> ideal software interaction path you expect them to take to find fonts?
> It's not clear that app-install is what you expect them to interact
> with. I do sort of expect normal end-users to want additional fonts as
> part of day to day document preparation and I wouldn't cast the search
> for fonts as a power user or admin activity.
There are several possible interactions points:
1. just add a "font store" pane next to the "app store" one.
If you go to (free of paid) web font libraries (fontsquirrel, dafont,
myfont...), you'll see that the info presented to users to help them
select the font they want to download is basically:
A. The font name
B. A preview image
C. Some unicode coverage info
D. Some info about the available font faces (bold, italic,
E. A text description
F. Legal conditions (price, eula, licence)
A. C. E. F. are already present in our font package metadata. (however
pk does not display C for fonts even though it is a major criterium to
select a particular font for users, because the current PK package list
only presents generic package info)
If we add the image preview, we have B.
D is rather trivial to add (it's not there yet because nothing uses it)
So with the image preview, we have information parity with web font
libraries, except for our own material, and with unmatched ease of
installation through packagekit
2. modify the standard gtk/qt/gnome/kde font selector to have a "more"
button that just launches the "font store" (Microsoft Office does it
well in Visio for example, the trigger to access the online shape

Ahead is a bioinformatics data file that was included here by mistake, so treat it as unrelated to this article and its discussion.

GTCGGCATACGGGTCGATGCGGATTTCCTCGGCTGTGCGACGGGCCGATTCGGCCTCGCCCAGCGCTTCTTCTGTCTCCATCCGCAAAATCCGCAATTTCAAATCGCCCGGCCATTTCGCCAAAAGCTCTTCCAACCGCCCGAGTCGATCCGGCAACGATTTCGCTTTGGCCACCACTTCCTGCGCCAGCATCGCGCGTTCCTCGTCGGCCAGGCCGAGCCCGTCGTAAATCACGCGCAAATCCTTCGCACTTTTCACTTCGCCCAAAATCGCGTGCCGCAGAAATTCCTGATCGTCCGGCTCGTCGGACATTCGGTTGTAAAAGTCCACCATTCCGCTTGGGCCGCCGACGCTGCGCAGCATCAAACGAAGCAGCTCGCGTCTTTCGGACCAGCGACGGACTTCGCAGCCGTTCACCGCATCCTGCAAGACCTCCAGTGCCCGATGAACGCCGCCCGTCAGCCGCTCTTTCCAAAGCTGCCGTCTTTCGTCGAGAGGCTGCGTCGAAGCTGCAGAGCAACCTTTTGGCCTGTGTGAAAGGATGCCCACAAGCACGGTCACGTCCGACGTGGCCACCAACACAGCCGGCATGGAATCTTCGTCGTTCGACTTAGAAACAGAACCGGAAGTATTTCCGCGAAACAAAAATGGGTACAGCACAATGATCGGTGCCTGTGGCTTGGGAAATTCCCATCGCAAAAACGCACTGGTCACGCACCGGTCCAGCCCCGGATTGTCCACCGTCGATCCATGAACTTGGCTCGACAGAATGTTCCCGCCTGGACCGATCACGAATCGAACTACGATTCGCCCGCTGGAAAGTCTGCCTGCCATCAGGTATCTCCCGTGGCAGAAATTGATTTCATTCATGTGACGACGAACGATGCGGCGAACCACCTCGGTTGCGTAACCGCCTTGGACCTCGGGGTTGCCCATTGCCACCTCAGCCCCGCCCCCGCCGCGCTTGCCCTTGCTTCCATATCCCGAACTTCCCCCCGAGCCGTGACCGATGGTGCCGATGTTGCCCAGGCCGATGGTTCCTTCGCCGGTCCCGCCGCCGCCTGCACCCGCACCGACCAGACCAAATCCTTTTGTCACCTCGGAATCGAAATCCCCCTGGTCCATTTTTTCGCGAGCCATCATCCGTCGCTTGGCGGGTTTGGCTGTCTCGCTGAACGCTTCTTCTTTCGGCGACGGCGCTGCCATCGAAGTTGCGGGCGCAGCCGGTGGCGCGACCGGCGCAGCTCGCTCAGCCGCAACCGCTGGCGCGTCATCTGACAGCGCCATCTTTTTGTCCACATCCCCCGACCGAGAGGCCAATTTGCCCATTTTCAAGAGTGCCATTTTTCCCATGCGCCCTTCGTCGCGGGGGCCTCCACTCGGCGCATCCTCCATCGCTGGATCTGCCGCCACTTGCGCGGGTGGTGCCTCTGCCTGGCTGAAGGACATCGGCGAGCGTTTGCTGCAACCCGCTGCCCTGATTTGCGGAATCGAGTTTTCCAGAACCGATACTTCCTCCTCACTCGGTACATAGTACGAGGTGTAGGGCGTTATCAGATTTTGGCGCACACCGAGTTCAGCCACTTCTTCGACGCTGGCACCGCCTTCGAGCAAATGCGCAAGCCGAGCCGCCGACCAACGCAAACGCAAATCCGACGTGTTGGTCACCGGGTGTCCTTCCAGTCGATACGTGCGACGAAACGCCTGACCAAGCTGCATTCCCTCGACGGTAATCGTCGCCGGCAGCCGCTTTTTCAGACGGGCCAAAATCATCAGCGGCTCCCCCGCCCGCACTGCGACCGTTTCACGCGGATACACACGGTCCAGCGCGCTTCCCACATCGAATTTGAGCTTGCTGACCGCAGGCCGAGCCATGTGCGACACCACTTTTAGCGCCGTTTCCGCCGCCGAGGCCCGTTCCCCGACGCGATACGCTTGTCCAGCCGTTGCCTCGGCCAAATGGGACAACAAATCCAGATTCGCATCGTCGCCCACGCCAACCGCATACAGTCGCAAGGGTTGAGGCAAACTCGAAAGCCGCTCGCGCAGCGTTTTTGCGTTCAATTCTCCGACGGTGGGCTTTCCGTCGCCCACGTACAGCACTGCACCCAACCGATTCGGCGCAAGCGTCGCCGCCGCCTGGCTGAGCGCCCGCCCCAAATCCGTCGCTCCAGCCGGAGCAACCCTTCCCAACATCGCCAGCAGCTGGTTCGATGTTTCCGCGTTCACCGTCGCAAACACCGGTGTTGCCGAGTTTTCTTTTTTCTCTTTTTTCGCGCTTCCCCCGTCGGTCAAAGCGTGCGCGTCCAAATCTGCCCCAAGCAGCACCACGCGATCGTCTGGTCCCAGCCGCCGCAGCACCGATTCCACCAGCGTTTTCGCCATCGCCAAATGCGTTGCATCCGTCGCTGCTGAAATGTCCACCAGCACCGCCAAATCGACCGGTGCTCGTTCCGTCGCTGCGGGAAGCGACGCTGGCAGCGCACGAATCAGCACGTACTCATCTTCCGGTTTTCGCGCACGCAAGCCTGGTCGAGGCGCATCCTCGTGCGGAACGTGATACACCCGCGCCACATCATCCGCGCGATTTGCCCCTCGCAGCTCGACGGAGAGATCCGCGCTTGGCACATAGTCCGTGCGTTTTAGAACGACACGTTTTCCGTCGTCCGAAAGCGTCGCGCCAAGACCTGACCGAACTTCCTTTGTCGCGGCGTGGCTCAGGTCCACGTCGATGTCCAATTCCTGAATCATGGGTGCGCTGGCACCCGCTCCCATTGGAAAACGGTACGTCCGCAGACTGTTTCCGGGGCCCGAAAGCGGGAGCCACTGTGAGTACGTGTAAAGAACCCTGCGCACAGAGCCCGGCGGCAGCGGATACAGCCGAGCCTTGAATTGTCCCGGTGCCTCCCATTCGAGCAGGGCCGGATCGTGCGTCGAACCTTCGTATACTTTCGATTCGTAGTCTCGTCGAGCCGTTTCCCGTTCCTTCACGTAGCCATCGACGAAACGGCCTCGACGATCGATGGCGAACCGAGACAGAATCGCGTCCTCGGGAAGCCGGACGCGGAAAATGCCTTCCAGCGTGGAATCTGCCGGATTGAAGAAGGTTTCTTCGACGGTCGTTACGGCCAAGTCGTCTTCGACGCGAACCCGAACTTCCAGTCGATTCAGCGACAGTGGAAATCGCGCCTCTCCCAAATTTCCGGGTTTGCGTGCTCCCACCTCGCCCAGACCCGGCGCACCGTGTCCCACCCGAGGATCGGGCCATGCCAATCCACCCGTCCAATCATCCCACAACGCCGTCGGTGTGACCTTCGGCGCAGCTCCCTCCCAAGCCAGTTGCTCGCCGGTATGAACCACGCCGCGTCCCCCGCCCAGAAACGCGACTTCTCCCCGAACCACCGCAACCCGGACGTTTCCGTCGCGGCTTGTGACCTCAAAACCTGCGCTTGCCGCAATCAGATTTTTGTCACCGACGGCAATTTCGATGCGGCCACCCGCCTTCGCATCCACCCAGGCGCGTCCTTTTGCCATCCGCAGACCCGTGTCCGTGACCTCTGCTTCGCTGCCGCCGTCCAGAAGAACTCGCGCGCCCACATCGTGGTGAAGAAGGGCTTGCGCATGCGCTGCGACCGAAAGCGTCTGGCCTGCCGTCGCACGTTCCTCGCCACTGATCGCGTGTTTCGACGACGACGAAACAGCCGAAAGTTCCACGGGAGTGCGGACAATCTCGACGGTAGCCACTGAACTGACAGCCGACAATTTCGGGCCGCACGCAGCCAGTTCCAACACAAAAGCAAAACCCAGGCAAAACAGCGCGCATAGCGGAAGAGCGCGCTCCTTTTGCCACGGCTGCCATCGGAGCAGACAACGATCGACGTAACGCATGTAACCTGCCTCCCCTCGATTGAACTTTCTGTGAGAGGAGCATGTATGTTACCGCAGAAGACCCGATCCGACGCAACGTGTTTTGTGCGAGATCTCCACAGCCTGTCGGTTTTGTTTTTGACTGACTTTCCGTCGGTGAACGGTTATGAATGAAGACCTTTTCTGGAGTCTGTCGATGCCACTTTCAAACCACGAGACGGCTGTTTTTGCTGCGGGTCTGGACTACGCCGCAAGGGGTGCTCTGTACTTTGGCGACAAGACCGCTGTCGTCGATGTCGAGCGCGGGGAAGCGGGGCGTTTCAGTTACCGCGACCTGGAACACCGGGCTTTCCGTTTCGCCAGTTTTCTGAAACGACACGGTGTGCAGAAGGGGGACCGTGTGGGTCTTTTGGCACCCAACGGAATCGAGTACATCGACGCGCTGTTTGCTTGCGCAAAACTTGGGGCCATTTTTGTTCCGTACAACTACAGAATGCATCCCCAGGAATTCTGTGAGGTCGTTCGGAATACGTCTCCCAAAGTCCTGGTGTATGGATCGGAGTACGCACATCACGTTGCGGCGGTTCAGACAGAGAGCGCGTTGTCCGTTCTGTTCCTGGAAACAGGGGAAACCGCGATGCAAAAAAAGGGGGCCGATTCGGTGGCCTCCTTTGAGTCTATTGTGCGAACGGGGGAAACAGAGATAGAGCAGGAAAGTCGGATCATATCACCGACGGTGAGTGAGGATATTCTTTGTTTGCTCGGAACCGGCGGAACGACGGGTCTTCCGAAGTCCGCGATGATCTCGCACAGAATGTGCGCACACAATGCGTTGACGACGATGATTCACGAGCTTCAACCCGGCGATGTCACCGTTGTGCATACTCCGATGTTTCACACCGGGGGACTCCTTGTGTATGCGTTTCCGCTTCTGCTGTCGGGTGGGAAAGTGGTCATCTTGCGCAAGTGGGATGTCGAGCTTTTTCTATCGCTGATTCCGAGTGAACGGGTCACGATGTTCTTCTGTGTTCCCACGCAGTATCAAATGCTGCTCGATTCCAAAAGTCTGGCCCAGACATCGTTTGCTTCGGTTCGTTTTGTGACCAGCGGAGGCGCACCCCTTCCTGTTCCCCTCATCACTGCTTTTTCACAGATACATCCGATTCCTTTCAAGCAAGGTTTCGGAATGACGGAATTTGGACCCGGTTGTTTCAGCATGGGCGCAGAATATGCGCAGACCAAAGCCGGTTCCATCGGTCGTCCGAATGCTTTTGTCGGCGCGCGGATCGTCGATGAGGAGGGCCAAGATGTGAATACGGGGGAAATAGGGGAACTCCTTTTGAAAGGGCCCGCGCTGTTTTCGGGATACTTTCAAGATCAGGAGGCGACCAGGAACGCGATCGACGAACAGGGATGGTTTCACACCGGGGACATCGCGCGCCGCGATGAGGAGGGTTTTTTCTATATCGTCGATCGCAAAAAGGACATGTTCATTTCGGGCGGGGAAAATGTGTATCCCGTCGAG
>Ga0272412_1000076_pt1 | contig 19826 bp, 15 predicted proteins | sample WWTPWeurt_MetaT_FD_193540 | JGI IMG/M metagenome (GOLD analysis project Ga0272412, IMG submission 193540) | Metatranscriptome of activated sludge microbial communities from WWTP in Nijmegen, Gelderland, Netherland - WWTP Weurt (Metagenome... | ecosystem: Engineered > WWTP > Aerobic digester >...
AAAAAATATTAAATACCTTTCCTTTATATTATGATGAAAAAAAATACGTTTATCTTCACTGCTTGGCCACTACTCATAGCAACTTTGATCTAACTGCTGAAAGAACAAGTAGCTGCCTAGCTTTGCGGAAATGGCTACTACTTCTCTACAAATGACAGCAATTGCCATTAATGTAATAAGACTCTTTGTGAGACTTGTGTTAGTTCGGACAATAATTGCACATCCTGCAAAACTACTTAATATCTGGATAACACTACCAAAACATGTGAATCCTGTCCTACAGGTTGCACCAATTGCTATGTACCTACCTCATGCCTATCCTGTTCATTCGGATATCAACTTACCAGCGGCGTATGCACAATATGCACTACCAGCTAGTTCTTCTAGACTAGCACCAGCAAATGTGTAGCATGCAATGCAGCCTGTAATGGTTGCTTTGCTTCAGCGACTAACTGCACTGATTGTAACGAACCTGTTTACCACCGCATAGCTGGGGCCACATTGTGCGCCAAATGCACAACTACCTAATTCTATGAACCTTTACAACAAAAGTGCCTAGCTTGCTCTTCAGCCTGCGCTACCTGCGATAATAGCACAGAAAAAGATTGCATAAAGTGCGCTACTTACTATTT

library is inside the local shape selector)
3. use a "font store" subset to help users select the font they prefer
when the auto-font-installer is triggered (for example, there is no
cyrillic font on system, an app needs to render russian, show the font
store window displaying only russian fonts and let the user select the
one that looks nicest to him)
If 1. 2. 3. are successful I'm sure font-intensive apps (DTP, art,
office) will add by themselves "font store" trigger points wherever's
appropriate (probably adding filters to restrict the search to whatever
they feel is more useful for their users in a particular document
state). We don't need to do it now.
Also, a mid-term objective is to add aliasing info to font packages so
(for example) the liberation package can be autoselected when a user
needs Arial. But it's not really necessary at this point. Having a
decent user-friendly "font store" is a lower hanging fruit with a lot
more ROI (we've already built most of the infra, the gfx previewing is
the main part that stops users from making good use of it)